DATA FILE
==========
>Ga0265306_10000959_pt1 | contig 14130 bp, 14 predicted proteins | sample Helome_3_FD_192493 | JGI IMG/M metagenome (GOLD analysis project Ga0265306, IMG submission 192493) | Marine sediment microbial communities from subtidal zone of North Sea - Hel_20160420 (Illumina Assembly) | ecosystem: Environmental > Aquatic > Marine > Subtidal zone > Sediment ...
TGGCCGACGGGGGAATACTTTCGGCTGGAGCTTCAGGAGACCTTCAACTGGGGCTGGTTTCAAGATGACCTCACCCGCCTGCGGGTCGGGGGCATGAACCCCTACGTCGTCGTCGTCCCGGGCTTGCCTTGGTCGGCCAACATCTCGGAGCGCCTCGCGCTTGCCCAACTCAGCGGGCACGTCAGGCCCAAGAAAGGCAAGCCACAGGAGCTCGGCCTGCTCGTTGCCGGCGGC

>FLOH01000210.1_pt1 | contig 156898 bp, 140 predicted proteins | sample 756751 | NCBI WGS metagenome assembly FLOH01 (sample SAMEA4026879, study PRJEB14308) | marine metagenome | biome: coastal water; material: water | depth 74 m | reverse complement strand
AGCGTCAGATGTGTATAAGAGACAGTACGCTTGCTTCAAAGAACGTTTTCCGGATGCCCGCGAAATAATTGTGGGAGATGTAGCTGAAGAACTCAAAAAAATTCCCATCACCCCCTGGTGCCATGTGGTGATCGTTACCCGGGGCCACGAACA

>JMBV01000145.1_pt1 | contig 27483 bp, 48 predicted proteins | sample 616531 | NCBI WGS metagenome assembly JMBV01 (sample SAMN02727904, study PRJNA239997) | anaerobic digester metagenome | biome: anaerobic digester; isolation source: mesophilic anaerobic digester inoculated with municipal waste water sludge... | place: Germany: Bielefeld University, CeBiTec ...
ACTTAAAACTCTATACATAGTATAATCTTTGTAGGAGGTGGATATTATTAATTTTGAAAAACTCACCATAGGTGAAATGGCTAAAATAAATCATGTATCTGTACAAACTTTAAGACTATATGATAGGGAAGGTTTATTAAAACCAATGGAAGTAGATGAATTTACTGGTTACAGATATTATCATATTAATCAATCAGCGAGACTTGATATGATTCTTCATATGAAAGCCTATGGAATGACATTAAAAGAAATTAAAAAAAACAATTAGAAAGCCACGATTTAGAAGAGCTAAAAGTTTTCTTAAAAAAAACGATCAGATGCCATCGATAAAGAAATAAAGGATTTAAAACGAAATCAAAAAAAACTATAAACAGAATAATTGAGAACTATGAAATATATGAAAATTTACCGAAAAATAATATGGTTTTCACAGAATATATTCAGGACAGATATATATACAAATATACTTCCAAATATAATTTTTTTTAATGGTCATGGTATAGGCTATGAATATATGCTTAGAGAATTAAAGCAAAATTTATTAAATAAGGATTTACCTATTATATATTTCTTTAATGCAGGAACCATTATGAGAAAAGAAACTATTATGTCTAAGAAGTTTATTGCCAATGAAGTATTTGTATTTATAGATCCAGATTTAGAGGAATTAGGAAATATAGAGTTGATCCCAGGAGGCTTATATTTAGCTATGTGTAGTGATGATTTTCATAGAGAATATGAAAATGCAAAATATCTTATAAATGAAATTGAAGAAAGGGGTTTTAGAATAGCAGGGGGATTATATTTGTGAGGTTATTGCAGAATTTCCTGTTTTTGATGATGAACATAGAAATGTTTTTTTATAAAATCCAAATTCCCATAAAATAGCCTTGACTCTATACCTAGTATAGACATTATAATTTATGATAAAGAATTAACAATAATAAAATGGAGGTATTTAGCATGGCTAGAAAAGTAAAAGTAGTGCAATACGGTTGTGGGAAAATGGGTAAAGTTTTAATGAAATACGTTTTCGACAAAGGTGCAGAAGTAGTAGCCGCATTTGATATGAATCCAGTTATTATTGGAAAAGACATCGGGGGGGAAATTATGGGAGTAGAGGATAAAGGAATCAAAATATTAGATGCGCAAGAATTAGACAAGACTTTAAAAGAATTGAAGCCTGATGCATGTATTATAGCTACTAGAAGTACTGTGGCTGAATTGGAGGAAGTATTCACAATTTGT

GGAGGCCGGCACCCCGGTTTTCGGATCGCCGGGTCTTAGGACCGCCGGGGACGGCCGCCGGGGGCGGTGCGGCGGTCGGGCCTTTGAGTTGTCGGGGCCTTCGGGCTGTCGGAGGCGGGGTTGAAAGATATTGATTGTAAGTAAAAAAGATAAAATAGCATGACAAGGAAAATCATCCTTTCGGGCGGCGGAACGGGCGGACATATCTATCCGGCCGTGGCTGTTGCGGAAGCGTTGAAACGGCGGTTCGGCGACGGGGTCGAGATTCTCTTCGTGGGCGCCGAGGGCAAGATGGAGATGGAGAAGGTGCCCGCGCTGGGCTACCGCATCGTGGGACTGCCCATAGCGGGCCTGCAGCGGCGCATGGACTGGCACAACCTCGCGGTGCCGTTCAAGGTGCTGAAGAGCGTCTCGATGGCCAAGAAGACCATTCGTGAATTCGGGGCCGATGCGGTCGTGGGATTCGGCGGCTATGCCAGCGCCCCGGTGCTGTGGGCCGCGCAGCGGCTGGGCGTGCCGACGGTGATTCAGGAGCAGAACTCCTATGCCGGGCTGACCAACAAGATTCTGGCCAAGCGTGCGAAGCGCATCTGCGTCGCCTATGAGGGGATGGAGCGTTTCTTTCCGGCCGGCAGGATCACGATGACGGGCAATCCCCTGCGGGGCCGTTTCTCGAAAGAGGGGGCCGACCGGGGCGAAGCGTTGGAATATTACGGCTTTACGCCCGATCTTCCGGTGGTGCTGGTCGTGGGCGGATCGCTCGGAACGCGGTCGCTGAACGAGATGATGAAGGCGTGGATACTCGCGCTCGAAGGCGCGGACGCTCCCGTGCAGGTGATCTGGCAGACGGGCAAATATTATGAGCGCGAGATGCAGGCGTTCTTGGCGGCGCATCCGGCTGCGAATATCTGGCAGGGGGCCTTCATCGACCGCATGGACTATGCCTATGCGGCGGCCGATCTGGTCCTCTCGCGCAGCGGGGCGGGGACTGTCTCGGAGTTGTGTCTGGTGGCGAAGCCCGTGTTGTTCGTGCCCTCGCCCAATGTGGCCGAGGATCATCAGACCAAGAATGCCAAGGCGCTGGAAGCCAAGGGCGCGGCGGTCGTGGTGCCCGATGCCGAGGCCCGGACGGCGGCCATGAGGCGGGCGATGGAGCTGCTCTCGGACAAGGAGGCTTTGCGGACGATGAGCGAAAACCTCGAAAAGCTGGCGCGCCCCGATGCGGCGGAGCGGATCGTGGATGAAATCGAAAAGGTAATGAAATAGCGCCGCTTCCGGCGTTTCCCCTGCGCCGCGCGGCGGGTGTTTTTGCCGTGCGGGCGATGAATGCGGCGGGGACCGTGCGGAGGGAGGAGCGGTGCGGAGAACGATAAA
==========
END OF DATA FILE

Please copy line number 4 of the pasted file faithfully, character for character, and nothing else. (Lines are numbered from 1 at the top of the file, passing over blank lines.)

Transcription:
AGCGTCAGATGTGTATAAGAGACAGTACGCTTGCTTCAAAGAACGTTTTCCGGATGCCCGCGAAATAATTGTGGGAGATGTAGCTGAAGAACTCAAAAAAATTCCCATCACCCCCTGGTGCCATGTGGTGATCGTTACCCGGGGCCACGAACA